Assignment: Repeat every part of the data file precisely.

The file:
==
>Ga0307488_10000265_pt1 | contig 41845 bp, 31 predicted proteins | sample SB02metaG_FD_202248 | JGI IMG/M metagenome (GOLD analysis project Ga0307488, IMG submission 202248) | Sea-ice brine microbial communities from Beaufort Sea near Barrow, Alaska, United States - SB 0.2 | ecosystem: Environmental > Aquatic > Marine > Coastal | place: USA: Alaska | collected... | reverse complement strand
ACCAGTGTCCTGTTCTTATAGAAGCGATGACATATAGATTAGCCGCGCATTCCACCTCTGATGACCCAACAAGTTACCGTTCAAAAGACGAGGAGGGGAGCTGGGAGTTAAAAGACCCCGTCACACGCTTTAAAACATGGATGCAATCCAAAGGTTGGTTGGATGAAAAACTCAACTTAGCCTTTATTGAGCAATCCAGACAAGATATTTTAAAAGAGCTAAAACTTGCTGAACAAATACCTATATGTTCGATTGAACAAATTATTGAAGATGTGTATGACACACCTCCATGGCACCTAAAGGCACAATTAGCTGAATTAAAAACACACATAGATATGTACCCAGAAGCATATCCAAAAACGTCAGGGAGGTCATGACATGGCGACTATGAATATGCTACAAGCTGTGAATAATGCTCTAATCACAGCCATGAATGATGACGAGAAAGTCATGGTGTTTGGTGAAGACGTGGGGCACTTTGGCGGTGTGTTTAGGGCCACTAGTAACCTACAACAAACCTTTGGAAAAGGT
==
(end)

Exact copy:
>Ga0307488_10000265_pt1 | contig 41845 bp, 31 predicted proteins | sample SB02metaG_FD_202248 | JGI IMG/M metagenome (GOLD analysis project Ga0307488, IMG submission 202248) | Sea-ice brine microbial communities from Beaufort Sea near Barrow, Alaska, United States - SB 0.2 | ecosystem: Environmental > Aquatic > Marine > Coastal | place: USA: Alaska | collected... | reverse complement strand
ACCAGTGTCCTGTTCTTATAGAAGCGATGACATATAGATTAGCCGCGCATTCCACCTCTGATGACCCAACAAGTTACCGTTCAAAAGACGAGGAGGGGAGCTGGGAGTTAAAAGACCCCGTCACACGCTTTAAAACATGGATGCAATCCAAAGGTTGGTTGGATGAAAAACTCAACTTAGCCTTTATTGAGCAATCCAGACAAGATATTTTAAAAGAGCTAAAACTTGCTGAACAAATACCTATATGTTCGATTGAACAAATTATTGAAGATGTGTATGACACACCTCCATGGCACCTAAAGGCACAATTAGCTGAATTAAAAACACACATAGATATGTACCCAGAAGCATATCCAAAAACGTCAGGGAGGTCATGACATGGCGACTATGAATATGCTACAAGCTGTGAATAATGCTCTAATCACAGCCATGAATGATGACGAGAAAGTCATGGTGTTTGGTGAAGACGTGGGGCACTTTGGCGGTGTGTTTAGGGCCACTAGTAACCTACAACAAACCTTTGGAAAAGGT